We were in the grip of a different national crisis when I wrote last month. I know that first one is still running amok and am anticipating that when I next get around to posting we’ll be in the midst of the cross product of the two. Or maybe a third, which worries me, because what happens after that is going to involve tensor math, which I never really got the hang of.
I believe it’s important to recognize and to say this: Black Lives Matter, and for too long our country has acted like they don’t. But other than that, I’m not going to talk about this (or COVID) right now. Because I think my proper role, for now at least, is to listen and try to understand, rather than to talk.
Beyond listening, I’ve been trying to keep all the things going on the farm that can’t actually wait for the rest of the world to get its act together. The farm is verdant, blossoming. The pastures are hip-high in timothy grass, clover, vetch and half a dozen tasty things. Trees are leafed out, cows bulking up, baby goats being equal parts adorable and maddening. The chickens…well, the remaining chickens are no smarter than when I last wrote.
Amid all of this splendor, I spend most of my days indoors, typing away at the glowing box o’ sadness. Trying to map out irrigation sets, scouring Google for distributors who can sell me 2 inch poly quick-connect couplers and hose barb end tees. Trying to figure out why none of the farm budget numbers line up anymore. Straightening out our electrical billing with the PUD, fixing our trash pickup with…I honestly have no idea who those people are, and pleading in vain with our nominal internet provider to give us a connection date. Making repeat calls to the city to see if they can finally tell me who is responsible for replacing the frontage road gate trashed by lumber poachers. Filing payroll and paying bills so everyone has the money to buy their gas and groceries.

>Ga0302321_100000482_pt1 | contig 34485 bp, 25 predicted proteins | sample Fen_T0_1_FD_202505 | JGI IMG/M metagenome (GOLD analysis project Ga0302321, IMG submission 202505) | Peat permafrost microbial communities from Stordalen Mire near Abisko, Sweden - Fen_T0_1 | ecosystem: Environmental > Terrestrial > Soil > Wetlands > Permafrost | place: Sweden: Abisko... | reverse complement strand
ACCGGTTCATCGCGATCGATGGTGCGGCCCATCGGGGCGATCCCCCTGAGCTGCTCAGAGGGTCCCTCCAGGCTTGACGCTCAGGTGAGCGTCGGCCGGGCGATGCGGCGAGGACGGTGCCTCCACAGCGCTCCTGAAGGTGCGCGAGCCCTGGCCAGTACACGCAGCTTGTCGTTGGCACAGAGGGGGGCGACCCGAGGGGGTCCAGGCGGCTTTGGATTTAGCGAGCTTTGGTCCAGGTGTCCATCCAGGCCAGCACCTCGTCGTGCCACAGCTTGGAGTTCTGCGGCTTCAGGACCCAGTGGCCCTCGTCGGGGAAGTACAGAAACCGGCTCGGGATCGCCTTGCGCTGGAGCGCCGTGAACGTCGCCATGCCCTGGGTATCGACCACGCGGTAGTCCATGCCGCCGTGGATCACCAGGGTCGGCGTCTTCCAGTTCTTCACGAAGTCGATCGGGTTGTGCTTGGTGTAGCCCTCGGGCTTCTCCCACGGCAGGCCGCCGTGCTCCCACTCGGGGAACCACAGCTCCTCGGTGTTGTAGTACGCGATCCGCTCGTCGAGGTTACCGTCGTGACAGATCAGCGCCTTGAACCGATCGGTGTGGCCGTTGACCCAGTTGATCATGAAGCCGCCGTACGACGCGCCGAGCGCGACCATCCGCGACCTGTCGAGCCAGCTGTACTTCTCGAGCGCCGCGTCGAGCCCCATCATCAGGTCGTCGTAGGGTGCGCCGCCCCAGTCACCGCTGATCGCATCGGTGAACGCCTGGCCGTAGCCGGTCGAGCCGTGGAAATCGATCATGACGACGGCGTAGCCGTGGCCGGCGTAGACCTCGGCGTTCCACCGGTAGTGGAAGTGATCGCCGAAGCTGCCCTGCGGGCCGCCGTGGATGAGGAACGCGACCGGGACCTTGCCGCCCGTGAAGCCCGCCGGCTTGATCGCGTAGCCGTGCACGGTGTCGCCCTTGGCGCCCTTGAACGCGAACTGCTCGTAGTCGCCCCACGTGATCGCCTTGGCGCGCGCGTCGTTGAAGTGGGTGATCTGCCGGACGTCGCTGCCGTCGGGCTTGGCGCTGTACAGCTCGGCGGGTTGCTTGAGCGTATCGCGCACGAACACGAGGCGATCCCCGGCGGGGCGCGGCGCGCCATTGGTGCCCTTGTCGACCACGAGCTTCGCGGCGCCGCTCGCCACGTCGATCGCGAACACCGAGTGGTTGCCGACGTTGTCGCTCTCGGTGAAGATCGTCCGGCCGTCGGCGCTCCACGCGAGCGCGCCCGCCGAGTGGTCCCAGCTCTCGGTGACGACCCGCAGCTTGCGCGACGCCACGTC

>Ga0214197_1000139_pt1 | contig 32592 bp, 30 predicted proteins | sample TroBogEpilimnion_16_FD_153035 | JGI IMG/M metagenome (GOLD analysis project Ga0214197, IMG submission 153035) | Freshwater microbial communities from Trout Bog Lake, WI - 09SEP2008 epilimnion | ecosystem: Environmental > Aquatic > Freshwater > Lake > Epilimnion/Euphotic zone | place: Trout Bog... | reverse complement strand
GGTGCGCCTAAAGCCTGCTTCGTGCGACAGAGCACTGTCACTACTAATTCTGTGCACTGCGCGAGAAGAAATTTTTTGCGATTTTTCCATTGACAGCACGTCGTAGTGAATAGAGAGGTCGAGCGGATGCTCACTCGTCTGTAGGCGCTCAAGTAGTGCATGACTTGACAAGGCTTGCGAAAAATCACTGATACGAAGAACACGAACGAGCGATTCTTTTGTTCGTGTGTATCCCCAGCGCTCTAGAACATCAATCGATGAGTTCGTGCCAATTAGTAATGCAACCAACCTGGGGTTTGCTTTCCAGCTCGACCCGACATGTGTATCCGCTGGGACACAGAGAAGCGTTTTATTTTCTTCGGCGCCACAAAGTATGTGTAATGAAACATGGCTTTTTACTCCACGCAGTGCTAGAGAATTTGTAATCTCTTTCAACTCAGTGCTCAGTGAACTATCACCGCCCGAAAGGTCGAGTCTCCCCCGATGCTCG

Someone once described some or another process to me in terms of a duck swimming: from above the surface, it just cruises along smoothly, but below the waterline, there’s a furious amount of activity. Most of my days spent at the computer end with me feeling like the bottom half of a duck.
Needless to say, spending my daylight hours on farm administrivia is not a recipe for mental health. The world outside is not much of a recipe for mental health either.
What is the right recipe? Getting lost in the woods.
I’ve written a bit about what we call the “North 20 Woods”: twenty acres of (surprise!) woods located (even greater surprise!) at the north edge of the farm. We bought them a couple of years after the farm itself from a neighbor who was holding the acreage for a group of local investors. They’d bought the acreage in the 1970’s, anticipating a building boom that never came, and had all since sort of drifted away.
There are a lot of patches of woods out here on the peninsula that look like nothing so much as a forgotten Christmas tree farm, but not our North 20. They’re a crazy hodgepodge of species and mini-biomes: Doug fir, hemlock, willow, native hawthorn, cedar, broadleaf maple, more willow, madrone, wild cherry, rhododendron, and even more willow. We’ve got a lot of willow. At the understory there’s salal, blackberry, ocean spray, gooseberry, snowberry, more blackberry, red flowering currant, elderberry, yes, more blackberry. Wild rose, bracken, sword fern, horsetail and half a million things I’ve not yet learned to identify. There are sunny, butterfly-laden openings, dark quiet groves and impenetrable thickets. There are marshes, hills and gullies. They are filled with a warren of animal tracks and the animals that made them: deer, coyote, bobcat, we’re told, and there’s even been rumor of a bear. The woods, to cop a line from Oscar Wilde, contain multitudes.